A bit of poetry

I’ve started working on two big projects that I’ve been circling for way too long, a book about the academy and a study of the nineteenth-century novel and its connection to disease and healing. Every fear of writing I have hovers below the surface, causing (sometimes literally) my hands to shake as I take hold of pen and paper. The only thing for the fear of writing is to face it, so face it I do–mostly by fooling myself into the myth that I’m not actually writing. I tell myself that I’m just “jotting down” a few sentences. At other times, my friend Karen infuses me with her own intellectual fearlessness, and I find I’m drawn, almost against my will, to my desk.

When I get too scared, Lucille Clifton’s poetry pops into my head as an invitation and a scolding that if she, who had so much less than I do now, could find the courage to write (and to write poetry!) I can too. Here is the poem that came to me during one of my writing sessions today:

won’t you celebrate with me
by Lucille Clifton

won’t you celebrate with me
what i have shaped into
a kind of life? i had no model.
born in babylon
both nonwhite and woman
what did i see to be except myself?
i made it up
here on this bridge between
starshine and clay,
my one hand holding tight
my other hand; come celebrate
with me that everyday
something has tried to kill me
and has failed.

When I can see my writing as a celebration of the writers who live on the edge of Jane Austen’s shadow or the academy’s struggle with what is written and unwritten, then it’s not so scary…and is even a little exciting.

Rocking out of a Rut

There is a fine line between a ritual and a rut, and I’m not sure I know the difference. The thing is, I like rituals. I like knowing that if it’s Wednesday at 10:00 pm, I’m watching “Damages” and that if it’s Saturday afternoon, I’m walking in the park. Tuesday afternoons are for trying on clothes. Having half an English muffin with peanut butter and honey while watching an episode and a half of “The Mary Tyler Moore Show” helps me sleep, though lately I’ve been wondering if reading would be more relaxing. But the time I clock on my sofa sometimes feel less like a ritual and more like a rut—write a little, check my favorite websites, send an e-mail, play Super Text Twist. “Barefoot Contessa,” evening news, evening shows. Ritual or rut?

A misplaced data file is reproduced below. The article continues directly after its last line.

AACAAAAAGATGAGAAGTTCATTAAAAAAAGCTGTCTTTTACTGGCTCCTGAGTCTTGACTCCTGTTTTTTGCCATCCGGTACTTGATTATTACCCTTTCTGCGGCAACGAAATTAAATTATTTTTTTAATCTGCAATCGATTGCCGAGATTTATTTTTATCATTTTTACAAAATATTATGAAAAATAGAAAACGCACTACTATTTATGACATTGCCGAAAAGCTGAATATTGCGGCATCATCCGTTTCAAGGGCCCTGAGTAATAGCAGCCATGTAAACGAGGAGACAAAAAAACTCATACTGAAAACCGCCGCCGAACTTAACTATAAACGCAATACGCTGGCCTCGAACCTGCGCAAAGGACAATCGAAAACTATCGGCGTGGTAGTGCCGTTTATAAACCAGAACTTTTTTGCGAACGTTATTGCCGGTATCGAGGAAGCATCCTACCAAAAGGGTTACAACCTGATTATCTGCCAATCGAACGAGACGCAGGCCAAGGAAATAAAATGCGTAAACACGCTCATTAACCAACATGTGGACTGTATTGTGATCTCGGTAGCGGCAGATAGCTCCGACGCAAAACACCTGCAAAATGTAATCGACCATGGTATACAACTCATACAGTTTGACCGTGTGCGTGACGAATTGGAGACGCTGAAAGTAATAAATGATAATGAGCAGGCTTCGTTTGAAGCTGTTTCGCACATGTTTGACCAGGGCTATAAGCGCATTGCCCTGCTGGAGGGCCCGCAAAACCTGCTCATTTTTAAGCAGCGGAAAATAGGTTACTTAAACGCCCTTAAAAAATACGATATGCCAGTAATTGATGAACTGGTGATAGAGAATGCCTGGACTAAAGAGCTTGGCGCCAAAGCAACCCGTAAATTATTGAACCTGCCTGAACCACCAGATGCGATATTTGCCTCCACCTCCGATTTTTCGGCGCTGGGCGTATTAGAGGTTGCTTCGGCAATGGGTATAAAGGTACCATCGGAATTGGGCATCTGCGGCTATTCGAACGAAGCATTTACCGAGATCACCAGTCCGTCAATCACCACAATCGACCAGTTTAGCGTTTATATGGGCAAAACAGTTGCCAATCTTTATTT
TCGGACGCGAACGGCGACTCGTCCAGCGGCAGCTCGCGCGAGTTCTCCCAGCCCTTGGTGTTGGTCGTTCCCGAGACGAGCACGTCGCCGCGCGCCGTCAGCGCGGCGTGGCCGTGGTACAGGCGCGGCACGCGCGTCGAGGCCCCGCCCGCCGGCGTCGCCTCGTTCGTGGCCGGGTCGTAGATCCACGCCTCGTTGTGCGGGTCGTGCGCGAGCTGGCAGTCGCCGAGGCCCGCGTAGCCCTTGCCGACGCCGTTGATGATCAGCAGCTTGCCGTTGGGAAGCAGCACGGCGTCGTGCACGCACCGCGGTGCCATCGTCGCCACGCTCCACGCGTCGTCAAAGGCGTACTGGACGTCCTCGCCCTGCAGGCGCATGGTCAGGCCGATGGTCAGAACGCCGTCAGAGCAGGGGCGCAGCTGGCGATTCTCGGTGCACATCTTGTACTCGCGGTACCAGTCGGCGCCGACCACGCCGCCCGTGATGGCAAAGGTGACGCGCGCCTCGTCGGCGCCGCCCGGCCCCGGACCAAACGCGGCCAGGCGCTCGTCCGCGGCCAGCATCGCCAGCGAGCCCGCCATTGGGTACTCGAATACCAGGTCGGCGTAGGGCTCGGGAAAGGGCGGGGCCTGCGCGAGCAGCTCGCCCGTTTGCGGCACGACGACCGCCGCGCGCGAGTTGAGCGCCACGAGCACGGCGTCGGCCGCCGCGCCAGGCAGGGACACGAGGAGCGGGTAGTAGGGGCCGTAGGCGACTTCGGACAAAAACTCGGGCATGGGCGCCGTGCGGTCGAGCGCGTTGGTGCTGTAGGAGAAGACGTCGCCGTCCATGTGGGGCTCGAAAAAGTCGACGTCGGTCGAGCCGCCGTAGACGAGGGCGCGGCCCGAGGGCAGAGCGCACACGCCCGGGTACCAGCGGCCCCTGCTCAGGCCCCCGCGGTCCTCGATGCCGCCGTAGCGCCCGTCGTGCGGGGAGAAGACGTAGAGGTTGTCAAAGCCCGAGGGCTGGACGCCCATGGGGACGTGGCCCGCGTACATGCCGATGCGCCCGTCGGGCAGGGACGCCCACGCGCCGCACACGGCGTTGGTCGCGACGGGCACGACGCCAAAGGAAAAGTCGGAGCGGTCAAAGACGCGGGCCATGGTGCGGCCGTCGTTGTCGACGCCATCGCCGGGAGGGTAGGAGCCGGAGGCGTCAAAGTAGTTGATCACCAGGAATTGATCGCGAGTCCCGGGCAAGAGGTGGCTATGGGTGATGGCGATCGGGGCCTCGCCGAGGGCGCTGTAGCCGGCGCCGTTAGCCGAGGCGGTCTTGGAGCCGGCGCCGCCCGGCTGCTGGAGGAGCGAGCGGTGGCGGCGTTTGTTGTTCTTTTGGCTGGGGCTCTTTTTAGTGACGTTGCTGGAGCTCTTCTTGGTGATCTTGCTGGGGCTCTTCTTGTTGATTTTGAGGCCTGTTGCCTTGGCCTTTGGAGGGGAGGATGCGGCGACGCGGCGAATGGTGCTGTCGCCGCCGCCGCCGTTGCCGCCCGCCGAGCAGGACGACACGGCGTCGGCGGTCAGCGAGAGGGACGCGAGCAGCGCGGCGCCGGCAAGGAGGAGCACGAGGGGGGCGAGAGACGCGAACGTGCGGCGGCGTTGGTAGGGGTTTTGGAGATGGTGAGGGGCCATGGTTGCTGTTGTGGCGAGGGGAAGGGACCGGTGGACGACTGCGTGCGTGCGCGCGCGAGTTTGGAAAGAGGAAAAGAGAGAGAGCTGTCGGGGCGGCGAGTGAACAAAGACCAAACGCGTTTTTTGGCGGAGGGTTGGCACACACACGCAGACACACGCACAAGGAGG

Late Friday afternoon when I got a message from my new friend J while I was on the phone with my oldest (in longevity not years) friend Nish, I decided that getting off the couch and accepting J’s last minute invitation to a play was the right thing to do. Saying no seemed like staying in a rut.

It’s not like I didn’t have plans for the evening. After all, it’s Friday. Friday means “BSG” while IMing with two long-distance friends. Fond as I am of them, I’ve spent too much time at home with long-distance friends, so, with 16 minutes notice, I went from yoga pants to the only outfit that currently fits (everything else is too big) to the train across the street from my apartment and to New York City to see “Rooms: A Rock Romance. “ Now, I love musicals. LOVE them, but I’m not so into the so-called “rock musical.” And the idea of “Rent” meets “Spring Awakening” was not as appealing as my sofa. J is cool and fun, though, and the tickets were free, and I didn’t realize how cold it was outside, so off I went.

Get this: the show was fantastic! It was so great that even though I had to pee rather desperately through more than half of it, I thoroughly enjoyed myself.

The story feels a bit predictable, but Leslie Kritzer as Monica is irresistible. Think early Barbara Streisand but cuter. As a “Scottish Jewish Princess” determined to make her mark as a rock star, I had no problem believing how effortlessly she seduces Ian (Doug Kreeger) out of one room into another, in London and then in New York, but I hope in future shows that Kreeger can find another note to play—not musically as he has a lovely voice but in his character. Nuance matters as much as a Scottish accent, and I left the show wondering why this charming, ambitious woman could get so attached to a man who is so obviously not what she deser….oh, never mind. I get it. Art imitates life.

The “rock” part of the romance was perfect. I suspect that a lot of hip, young New Yorkers will be singing those songs in the future. I’m happy to have them lingering in my head, even the morning after the show.

The show was in previews (thus the free tickets), but it opens on March 16. If I see it a few more times while it be a new ritual or a musical rut?